How Not To Be A Grammar Queen

picture of a magnifying glass over the word grammar

My old school has invited me to return and deliver lectures to my colleagues – the teachers in the English department– on grammar.

Really. Turns out that I have gained the status of sage in the use of the dash and the transitive and intransitive verb. As the Americans say – hoo noo? Me, a grammar expert!

What did I do to deserve this? I think it was being born, and therefore schooled, all that time ago. We were taught the subject–predicate alliance as a matter of course, and we knew there was nothing more perfect in the future perfect than in the pluperfect. It was an innocent age; we didn’t query these things.

Now when I reply to a pupil who has said “very unique”, “That’s an absolute already, you can’t add a modifier to that,” I become self-conscious. Oh dear, I have just paraded my grammatical knowledge, again. I must control myself. But the real problem is that I must now devise some grammar lectures…

It’s daunting to be asked to lecture on something that I have never claimed expertise in. (Yes, I believe there is no rule against ending sentences with prepositions. It’s merely a convention that Winston Churchill rightly dismissed as nonsense up with which he would not put!) Some things are so clear they verge on the boring. The apostrophe for instance – it’s got simple rules. I am more beguiled by the thickets of style and usage versus (v or vs?) the rules. Who sets them? I must find out…

So now I’m swallowing as many grammar books as I can. Fowler’s English Usage and Eats Shoots & Leaves are old friends; I am not sure where my copies are any more. I went and picked up Gwynne (and put him down again in pretty short order) and Pinker. Oh dear, a few shocks lay in store for me there. Allow me to quote you a passage or two:

If you are over sixty [I beg your pardon!?] or went to private school you may have noticed that this syntactic machinery differs in certain ways from what you remember from Miss Thistlebottom’s classroom. …keep an open mind about how to diagram a sentence [sic] rather than assuming that everything you need to know about grammar was figured out before you were born.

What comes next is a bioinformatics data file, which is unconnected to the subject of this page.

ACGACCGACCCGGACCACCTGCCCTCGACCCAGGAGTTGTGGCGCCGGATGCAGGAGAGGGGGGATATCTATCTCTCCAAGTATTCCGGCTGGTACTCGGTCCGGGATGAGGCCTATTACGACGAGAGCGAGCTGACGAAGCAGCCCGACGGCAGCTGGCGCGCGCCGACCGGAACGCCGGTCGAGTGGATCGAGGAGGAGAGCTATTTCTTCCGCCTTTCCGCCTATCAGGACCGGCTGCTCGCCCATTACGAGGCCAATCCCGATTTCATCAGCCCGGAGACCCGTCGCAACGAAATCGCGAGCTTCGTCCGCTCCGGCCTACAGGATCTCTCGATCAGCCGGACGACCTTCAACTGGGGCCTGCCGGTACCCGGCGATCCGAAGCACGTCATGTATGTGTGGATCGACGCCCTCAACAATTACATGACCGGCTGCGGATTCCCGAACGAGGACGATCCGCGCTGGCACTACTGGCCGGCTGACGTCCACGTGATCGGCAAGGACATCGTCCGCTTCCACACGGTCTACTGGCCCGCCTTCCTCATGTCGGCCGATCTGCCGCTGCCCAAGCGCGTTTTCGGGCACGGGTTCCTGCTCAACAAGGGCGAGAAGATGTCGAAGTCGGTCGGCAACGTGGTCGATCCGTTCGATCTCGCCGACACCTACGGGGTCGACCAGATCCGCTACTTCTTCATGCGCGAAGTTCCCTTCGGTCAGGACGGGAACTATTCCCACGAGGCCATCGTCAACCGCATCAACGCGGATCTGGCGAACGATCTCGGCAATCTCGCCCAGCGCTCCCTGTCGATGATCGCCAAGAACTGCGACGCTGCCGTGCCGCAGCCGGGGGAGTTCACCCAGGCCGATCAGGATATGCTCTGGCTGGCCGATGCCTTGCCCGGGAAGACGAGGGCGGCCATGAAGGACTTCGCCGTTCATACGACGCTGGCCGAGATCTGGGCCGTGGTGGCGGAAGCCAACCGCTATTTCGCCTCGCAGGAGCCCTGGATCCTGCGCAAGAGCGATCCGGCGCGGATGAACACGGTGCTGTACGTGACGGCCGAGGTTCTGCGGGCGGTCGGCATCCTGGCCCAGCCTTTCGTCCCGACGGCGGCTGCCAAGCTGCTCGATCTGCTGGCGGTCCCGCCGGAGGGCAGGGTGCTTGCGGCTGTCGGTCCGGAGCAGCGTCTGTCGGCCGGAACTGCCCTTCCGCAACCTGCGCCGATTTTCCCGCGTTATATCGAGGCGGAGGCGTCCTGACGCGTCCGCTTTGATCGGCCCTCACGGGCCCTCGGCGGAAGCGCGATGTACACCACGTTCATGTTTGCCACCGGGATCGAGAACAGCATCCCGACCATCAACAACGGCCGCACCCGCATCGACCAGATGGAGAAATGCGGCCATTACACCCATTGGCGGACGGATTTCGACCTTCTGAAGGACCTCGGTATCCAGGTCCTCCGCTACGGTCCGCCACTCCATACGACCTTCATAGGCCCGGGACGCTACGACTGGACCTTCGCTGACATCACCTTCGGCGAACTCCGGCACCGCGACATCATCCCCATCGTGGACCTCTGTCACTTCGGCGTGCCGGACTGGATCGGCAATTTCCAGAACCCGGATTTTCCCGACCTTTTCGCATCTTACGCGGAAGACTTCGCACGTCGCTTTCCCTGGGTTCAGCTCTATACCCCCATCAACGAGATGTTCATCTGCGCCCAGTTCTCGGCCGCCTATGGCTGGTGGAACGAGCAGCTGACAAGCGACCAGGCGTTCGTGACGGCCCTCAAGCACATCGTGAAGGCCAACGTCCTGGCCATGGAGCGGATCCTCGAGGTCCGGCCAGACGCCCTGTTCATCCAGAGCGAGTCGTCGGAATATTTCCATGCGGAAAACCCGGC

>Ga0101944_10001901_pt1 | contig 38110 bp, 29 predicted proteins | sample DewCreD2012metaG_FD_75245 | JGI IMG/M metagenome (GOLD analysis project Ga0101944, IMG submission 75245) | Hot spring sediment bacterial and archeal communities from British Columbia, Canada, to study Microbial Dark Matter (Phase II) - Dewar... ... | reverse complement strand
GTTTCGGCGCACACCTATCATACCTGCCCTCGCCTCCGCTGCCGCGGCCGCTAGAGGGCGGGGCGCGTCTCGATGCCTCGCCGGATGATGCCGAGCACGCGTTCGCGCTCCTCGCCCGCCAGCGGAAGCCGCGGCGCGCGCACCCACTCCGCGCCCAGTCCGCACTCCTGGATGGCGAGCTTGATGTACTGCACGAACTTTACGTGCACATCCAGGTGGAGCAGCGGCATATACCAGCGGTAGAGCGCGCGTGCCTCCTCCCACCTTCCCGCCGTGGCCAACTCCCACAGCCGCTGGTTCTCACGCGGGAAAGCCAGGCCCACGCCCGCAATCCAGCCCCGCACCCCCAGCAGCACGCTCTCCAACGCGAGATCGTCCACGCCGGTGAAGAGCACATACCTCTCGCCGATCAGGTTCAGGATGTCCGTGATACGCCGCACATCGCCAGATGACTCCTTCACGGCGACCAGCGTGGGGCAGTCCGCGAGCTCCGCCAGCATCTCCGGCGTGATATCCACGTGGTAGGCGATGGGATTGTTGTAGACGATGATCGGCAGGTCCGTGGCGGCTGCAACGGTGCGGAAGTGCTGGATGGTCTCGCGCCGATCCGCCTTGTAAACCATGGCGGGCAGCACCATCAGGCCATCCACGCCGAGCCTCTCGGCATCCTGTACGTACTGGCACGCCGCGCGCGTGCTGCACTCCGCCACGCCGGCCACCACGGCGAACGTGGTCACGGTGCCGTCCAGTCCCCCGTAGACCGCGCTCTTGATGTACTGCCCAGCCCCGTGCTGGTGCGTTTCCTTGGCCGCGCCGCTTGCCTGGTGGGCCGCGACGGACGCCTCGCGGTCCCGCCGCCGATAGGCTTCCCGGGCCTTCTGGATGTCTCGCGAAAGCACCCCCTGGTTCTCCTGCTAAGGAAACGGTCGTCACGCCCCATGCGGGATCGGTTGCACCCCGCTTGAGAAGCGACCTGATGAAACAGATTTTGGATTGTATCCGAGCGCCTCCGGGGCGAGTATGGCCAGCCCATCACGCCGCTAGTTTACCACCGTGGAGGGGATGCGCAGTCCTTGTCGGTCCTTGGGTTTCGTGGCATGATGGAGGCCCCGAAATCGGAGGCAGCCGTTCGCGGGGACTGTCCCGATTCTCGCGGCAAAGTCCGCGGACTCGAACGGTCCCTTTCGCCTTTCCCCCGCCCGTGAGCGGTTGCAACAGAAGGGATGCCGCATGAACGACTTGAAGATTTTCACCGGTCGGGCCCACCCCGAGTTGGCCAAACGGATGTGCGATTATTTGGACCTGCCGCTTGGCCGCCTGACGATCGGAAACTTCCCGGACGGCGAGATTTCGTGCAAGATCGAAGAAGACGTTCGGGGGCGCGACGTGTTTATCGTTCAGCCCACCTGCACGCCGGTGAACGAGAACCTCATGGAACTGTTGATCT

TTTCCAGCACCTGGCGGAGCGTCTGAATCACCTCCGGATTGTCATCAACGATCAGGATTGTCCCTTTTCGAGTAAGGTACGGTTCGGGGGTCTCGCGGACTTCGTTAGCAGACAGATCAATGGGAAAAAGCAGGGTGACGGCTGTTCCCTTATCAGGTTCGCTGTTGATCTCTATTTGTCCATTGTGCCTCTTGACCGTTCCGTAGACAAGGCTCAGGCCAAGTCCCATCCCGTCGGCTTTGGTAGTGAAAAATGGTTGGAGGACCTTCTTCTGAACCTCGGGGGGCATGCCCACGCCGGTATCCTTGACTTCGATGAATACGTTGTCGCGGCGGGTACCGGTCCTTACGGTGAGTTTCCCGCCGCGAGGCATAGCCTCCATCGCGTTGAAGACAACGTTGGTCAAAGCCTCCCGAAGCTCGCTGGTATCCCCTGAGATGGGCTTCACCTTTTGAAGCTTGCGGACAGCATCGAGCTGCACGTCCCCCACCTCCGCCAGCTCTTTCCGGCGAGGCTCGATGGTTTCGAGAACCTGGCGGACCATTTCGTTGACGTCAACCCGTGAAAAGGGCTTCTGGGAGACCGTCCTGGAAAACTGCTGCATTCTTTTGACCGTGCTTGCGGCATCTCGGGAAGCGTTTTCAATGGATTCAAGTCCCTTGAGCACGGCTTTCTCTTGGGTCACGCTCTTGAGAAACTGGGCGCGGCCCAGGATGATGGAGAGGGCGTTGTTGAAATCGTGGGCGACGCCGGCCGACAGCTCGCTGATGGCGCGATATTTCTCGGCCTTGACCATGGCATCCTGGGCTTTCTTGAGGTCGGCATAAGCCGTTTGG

Pinker, a linguist, reveals how modern analysts have rumbled earlier grammarians as both misguided – designing English grammar on the basis of Latin!* and misleading – perpetuating prejudices that have no useful purpose.

Thus the injunction against the split infinitive, and against the clause-final prepositions are exposed as “superstitions”. More worryingly, the conjunction has disappeared. Instead we get prepositions, coordinators [hmm], and determiners [wot?]. “It turns out,” writes Pinker, “that coordinating conjunctions and subordinating conjunctions have nothing in common, and there is no category called ‘conjunction’ that includes them both.” Blimey!

I am just getting my head around this modern, scientific, and rigorous (I like the Oxford comma – so shoot me!) way of understanding our syntax, when I look back at the National Curriculum specifications for grammar as tested in the SATS. And what do I find there? (Yes, Pinker is also quite sanguine about starting a sentence with an, erm, co-ordinator.) There, black on grey on my screen, is the government-backed requirement for all 11-year-olds to identify and use “conjunctions: expressing time, place and cause using conjunctions (e.g. when, before, after, while, so, because)”. So much for cutting-edge, forward-thinking curricula.

What to do? Navigating ambiguity is what we do when speaking, writing, and passing exams in English. Doing so with grace and style is my aspiration for myself and my students (be they tutees or my former colleagues).

Bill Bryson describes this phenomenon in his book Mother Tongue as asking people to play baseball using the rules of football. Perhaps a better analogy would be asking them to explain cricket using the rules of basketball. The other books I’m referring to are Steven Pinker’s The Sense of Style, Lynn Truss’s Eats Shoots & Leaves, the eponymous Gwynne’s Grammar, and Fowler’s Modern English Usage, and Oliver Kamm’s Accidence will Happen.

P.S. It turns out there’s nothing wrong really with ‘very unique’ (I just read that in Kamm’s book). I really should control myself!

Poppy is an English Language and Literature tutor with Newman Tuition. To book a lesson with her, please call us on 020 3198 8006 or complete the form on the Contact Us page.

Logo of Facebook with 5 stars